The comments by a handful of House Republicans came during a congressional hearing with former acting attorney general Jeffrey Rosen, former acting defense secretary Christopher C. Miller and D.C. Police Chief Robert J. Contee III, focused understanding the security lapses that allowed the Jan. 6 attack to happen.
A handful of Republicans used their time to defend the actions of those who stormed past security barricades and broke into the Capitol with the intent of stopping the affirmation of Joe Biden’s election victory. Trump repeatedly and falsely has claimed widespread fraud resulted in a rigged election.
Shortly before the hearing got underway, House Republicans voted to remove Rep. Liz Cheney (R-Wyo.) from caucus leadership, after she broke with the party in repeatedly denouncing Trump for his false election claims.
Rep. Andrew S. Clyde (R-Ga.) downplayed the events of Jan. 6 as “acts of vandalism” and suggested it was a “boldfaced lie” to call what happened that day an “insurrection.”
“Watching the TV footage of those who entered the Capitol and walked through Statuary Hall showed people in an orderly fashion staying between the stanchions and ropes, taking videos, pictures,” Clyde said. “You know, if you didn’t know the TV footage was a video from January the 6th, you would actually think it was a normal tourist visit.”
Once inside, rioters attempted to break into the House chamber, punching and busting glass, resulting in the death of Ashli Babbitt, whom police shot when she attempted to climb through a shattered glass door. Others went in search of House Speaker Nancy Pelosi (D-Calif.), chanting, “Where’s Nancy” while pounding on the doors of her office as her terrified staffers huddled in an interior room.
The comments from several of the Republicans echoed Trump’s alternative reality of what occurred on Jan. 6. In an interview with Fox News in March, Trump said that the attack posed “zero threat” and that his supporters “went in — they shouldn’t have done it — some of them went in, and they’re hugging and kissing the police and the guards, you know? They had great relationships. A lot of the people were waved in, and then they walked in and they walked out.”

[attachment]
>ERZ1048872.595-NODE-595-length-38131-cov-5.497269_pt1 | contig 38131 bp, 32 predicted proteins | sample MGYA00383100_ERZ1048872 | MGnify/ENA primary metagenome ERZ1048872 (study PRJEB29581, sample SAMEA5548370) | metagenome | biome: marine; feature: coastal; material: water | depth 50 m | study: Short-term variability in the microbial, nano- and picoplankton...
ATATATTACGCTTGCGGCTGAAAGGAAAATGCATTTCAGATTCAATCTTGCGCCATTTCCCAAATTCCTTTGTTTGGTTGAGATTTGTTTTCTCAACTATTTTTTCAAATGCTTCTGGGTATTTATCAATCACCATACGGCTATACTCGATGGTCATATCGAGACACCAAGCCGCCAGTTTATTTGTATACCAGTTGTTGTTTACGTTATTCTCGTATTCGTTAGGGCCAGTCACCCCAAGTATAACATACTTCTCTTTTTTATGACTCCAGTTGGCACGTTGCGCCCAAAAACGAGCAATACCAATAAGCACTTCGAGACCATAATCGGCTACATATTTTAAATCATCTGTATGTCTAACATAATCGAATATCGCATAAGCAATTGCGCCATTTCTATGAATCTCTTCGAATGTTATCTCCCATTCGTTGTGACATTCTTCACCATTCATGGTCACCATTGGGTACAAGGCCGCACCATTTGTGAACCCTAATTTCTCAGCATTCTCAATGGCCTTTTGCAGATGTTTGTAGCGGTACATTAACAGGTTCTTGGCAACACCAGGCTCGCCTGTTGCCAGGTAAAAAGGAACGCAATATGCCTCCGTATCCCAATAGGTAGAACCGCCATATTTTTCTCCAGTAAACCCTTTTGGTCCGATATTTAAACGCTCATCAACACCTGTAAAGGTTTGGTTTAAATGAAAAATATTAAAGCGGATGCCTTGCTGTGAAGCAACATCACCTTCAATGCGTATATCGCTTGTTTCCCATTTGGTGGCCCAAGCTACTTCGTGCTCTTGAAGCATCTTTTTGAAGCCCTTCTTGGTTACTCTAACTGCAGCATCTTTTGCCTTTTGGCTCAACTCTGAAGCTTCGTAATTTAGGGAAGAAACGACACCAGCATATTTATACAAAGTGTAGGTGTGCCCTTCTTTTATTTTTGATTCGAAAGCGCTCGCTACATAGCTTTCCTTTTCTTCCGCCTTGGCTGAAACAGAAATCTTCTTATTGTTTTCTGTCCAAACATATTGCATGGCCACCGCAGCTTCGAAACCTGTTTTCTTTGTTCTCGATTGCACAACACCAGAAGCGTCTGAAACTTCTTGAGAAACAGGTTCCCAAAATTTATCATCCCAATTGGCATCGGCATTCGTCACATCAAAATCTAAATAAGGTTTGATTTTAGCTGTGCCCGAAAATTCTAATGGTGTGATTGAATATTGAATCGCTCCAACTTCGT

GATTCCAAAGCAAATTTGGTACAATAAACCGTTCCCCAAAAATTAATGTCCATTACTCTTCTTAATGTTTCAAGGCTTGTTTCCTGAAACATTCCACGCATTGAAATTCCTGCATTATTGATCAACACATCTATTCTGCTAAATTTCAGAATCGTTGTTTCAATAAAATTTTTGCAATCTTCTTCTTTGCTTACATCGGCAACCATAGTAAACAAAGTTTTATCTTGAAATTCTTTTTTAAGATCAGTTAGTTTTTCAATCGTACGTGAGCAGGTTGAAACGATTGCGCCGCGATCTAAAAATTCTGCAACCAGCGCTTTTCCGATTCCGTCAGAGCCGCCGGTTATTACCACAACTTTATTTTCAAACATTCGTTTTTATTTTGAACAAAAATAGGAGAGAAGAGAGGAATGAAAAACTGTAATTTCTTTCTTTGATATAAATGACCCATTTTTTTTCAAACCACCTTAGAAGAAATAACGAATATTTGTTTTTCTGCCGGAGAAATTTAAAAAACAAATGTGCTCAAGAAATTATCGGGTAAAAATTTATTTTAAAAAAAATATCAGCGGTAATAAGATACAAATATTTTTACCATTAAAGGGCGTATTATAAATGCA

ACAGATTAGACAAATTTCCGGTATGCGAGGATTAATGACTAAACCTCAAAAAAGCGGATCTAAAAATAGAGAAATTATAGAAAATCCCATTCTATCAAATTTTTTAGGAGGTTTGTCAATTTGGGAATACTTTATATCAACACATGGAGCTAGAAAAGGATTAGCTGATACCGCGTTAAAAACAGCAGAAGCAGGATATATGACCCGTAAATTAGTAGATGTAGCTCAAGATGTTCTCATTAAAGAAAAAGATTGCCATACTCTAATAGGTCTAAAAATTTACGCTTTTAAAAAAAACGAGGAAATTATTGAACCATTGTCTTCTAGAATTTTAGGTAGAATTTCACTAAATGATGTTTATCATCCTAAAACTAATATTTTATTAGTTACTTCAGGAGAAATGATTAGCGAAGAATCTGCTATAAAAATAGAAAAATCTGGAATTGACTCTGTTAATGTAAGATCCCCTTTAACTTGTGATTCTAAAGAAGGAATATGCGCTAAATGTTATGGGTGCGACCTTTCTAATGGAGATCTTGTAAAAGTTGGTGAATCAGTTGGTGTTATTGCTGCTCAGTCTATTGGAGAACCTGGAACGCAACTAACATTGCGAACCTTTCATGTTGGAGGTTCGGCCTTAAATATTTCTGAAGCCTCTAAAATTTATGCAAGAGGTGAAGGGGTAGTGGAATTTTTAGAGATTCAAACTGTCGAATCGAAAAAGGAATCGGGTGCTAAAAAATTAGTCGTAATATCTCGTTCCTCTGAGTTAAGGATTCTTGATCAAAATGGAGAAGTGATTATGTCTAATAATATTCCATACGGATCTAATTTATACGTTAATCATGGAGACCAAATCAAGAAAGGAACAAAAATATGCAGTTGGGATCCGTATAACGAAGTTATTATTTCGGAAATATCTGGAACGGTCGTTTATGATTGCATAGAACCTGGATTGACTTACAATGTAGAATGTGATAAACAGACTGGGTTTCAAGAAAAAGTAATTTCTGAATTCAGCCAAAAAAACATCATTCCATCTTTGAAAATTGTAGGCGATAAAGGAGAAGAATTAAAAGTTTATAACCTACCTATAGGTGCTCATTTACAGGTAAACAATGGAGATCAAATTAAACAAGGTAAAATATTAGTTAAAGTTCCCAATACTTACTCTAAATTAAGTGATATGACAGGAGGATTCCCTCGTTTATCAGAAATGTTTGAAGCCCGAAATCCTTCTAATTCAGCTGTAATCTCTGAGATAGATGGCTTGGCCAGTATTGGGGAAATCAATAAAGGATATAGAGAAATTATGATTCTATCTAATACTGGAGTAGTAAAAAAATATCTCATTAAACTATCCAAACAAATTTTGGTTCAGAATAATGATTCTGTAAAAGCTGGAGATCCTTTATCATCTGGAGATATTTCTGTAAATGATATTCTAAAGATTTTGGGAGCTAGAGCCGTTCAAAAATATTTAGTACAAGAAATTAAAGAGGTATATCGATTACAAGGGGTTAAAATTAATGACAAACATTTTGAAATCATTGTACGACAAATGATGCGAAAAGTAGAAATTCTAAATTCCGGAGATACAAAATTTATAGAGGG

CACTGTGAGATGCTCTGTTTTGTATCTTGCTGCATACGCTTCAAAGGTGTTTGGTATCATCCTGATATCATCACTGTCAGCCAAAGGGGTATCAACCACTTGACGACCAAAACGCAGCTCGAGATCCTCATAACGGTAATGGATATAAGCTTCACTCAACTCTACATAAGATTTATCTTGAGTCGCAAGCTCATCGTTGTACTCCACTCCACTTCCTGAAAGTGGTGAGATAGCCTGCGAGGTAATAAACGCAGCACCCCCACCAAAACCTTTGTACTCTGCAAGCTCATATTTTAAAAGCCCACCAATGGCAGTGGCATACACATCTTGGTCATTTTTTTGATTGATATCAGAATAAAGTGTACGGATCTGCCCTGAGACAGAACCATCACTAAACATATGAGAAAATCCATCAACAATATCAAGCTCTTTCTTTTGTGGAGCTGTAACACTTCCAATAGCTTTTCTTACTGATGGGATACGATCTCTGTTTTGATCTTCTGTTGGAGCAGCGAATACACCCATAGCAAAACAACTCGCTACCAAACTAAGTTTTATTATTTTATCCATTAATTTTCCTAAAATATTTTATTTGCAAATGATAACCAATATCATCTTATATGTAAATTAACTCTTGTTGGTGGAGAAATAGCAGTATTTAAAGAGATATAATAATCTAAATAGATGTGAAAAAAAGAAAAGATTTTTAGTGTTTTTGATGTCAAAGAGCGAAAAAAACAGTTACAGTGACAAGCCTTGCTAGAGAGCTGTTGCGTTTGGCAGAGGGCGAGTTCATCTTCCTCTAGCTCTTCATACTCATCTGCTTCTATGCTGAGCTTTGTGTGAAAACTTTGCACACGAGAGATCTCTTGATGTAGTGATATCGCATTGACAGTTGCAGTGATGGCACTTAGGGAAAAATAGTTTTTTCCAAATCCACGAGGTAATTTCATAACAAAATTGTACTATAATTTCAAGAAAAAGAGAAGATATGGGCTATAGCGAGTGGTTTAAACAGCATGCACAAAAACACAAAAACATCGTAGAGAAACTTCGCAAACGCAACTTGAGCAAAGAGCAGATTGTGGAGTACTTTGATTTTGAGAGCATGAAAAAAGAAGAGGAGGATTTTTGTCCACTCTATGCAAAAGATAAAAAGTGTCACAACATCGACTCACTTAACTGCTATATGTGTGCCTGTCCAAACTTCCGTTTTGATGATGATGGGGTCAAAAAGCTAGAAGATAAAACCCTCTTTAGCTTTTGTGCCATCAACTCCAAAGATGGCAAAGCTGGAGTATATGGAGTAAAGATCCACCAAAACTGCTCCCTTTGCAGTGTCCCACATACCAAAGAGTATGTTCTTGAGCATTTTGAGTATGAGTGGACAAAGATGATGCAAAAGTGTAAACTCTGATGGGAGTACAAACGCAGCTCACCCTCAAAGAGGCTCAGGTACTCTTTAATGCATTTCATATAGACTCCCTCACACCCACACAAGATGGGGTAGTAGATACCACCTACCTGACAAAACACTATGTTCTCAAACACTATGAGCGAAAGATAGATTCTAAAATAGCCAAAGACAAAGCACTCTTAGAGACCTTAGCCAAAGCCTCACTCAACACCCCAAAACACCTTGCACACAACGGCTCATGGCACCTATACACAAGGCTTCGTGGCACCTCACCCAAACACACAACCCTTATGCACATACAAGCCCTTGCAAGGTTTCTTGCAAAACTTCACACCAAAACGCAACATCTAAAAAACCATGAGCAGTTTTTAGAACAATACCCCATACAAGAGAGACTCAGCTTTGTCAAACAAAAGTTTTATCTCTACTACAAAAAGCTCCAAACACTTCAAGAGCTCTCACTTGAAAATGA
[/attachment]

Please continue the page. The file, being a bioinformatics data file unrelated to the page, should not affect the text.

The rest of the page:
A few Republicans chastised the FBI for seeking to identify and arrest everyone who breached the Capitol that day. Rep. Paul A. Gosar (R-Ariz.) accused the Justice Department of “harassing peaceful patriots across the country.”
“Outright propaganda and lies are being used to unleash the national security state against law-abiding U.S. citizens, especially Trump voters,” Gosar said. “The FBI is fishing through homes of veterans and citizens with no criminal records and restricting the liberties of individuals that have never been accused of a crime.”
In a line of questioning with Rosen, who repeatedly told the congressman that he could not comment on specific cases and pending investigations, Gosar asked Rosen whether Brian D. Sicknick, the Capitol Police officer who died hours after defending the Capitol, was killed by the rioters.
“Officer Sicknick was there acting in the line of duty and went into harm’s way, and I think, as others have said, he acted as one of many heroes that day,” Rosen said.
Early reporting said Sicknick died of a head injury, but a D.C. medical examiner said last month that the officer had suffered two strokes and died of natural causes a day after he confronted rioters during the Jan. 6 insurrection. It is unclear to what extent if any the events of that day may have contributed to his death.
Alternatively, Gosar said Babbitt had been “executed.” Babbitt defied police warnings not to attempt to enter the Speaker’s Lobby, which connects to the House floor. The officer who fatally shot her was cleared of any criminal wrongdoing.
Another Republican suggested the rioters, who marched to the Capitol from the “Stop the Steal” rally after Trump encouraged them to go there and “fight like hell,” may not have been Trump supporters.
“I don’t know who did they poll to say that they were Trump supporters,” said Rep. Ralph Norman (R-S.C.), adding that the attack was premeditated and so could not have been incited by Trump.
Some rioters draped themselves in Trump flags. Many wore Trump’s signature red Make America Great Again gear. Many of their social media accounts were filled with baseless pro-Trump claims about the 2020 election.
The House impeached Trump on a charge of “incitement of insurrection.” He was acquitted by the Senate, though 57 lawmakers found him guilty.